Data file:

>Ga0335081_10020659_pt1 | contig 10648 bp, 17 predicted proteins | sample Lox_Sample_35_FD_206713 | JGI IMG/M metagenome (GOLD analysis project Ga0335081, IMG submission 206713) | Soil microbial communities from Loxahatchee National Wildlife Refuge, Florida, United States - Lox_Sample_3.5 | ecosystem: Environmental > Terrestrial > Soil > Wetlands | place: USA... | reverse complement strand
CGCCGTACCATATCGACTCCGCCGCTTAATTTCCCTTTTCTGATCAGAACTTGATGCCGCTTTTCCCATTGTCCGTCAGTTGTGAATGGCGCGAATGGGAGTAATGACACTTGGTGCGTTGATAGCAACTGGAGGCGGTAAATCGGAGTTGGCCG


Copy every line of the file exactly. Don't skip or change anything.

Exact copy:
>Ga0335081_10020659_pt1 | contig 10648 bp, 17 predicted proteins | sample Lox_Sample_35_FD_206713 | JGI IMG/M metagenome (GOLD analysis project Ga0335081, IMG submission 206713) | Soil microbial communities from Loxahatchee National Wildlife Refuge, Florida, United States - Lox_Sample_3.5 | ecosystem: Environmental > Terrestrial > Soil > Wetlands | place: USA... | reverse complement strand
CGCCGTACCATATCGACTCCGCCGCTTAATTTCCCTTTTCTGATCAGAACTTGATGCCGCTTTTCCCATTGTCCGTCAGTTGTGAATGGCGCGAATGGGAGTAATGACACTTGGTGCGTTGATAGCAACTGGAGGCGGTAAATCGGAGTTGGCCG